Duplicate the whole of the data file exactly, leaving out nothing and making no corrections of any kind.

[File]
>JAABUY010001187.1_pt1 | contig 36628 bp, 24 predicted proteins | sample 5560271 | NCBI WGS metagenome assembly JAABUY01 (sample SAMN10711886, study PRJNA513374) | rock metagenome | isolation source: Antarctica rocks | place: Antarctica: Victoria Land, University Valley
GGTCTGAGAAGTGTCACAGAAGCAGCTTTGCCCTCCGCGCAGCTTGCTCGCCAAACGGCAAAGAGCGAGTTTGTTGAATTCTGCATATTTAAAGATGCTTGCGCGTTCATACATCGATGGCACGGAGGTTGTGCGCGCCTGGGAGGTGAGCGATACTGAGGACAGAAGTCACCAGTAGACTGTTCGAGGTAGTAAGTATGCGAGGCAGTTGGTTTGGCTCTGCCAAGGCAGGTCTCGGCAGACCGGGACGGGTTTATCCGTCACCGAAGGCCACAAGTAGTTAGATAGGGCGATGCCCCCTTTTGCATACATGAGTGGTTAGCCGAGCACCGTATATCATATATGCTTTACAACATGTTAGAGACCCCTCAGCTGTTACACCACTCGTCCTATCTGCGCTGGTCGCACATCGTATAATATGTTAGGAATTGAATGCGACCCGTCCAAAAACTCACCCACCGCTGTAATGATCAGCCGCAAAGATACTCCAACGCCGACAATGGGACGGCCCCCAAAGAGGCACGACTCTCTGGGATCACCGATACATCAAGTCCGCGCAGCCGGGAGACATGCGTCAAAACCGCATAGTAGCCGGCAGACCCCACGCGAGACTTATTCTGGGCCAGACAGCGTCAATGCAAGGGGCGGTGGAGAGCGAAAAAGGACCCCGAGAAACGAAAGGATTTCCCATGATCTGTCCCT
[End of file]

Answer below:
>JAABUY010001187.1_pt1 | contig 36628 bp, 24 predicted proteins | sample 5560271 | NCBI WGS metagenome assembly JAABUY01 (sample SAMN10711886, study PRJNA513374) | rock metagenome | isolation source: Antarctica rocks | place: Antarctica: Victoria Land, University Valley
GGTCTGAGAAGTGTCACAGAAGCAGCTTTGCCCTCCGCGCAGCTTGCTCGCCAAACGGCAAAGAGCGAGTTTGTTGAATTCTGCATATTTAAAGATGCTTGCGCGTTCATACATCGATGGCACGGAGGTTGTGCGCGCCTGGGAGGTGAGCGATACTGAGGACAGAAGTCACCAGTAGACTGTTCGAGGTAGTAAGTATGCGAGGCAGTTGGTTTGGCTCTGCCAAGGCAGGTCTCGGCAGACCGGGACGGGTTTATCCGTCACCGAAGGCCACAAGTAGTTAGATAGGGCGATGCCCCCTTTTGCATACATGAGTGGTTAGCCGAGCACCGTATATCATATATGCTTTACAACATGTTAGAGACCCCTCAGCTGTTACACCACTCGTCCTATCTGCGCTGGTCGCACATCGTATAATATGTTAGGAATTGAATGCGACCCGTCCAAAAACTCACCCACCGCTGTAATGATCAGCCGCAAAGATACTCCAACGCCGACAATGGGACGGCCCCCAAAGAGGCACGACTCTCTGGGATCACCGATACATCAAGTCCGCGCAGCCGGGAGACATGCGTCAAAACCGCATAGTAGCCGGCAGACCCCACGCGAGACTTATTCTGGGCCAGACAGCGTCAATGCAAGGGGCGGTGGAGAGCGAAAAAGGACCCCGAGAAACGAAAGGATTTCCCATGATCTGTCCCT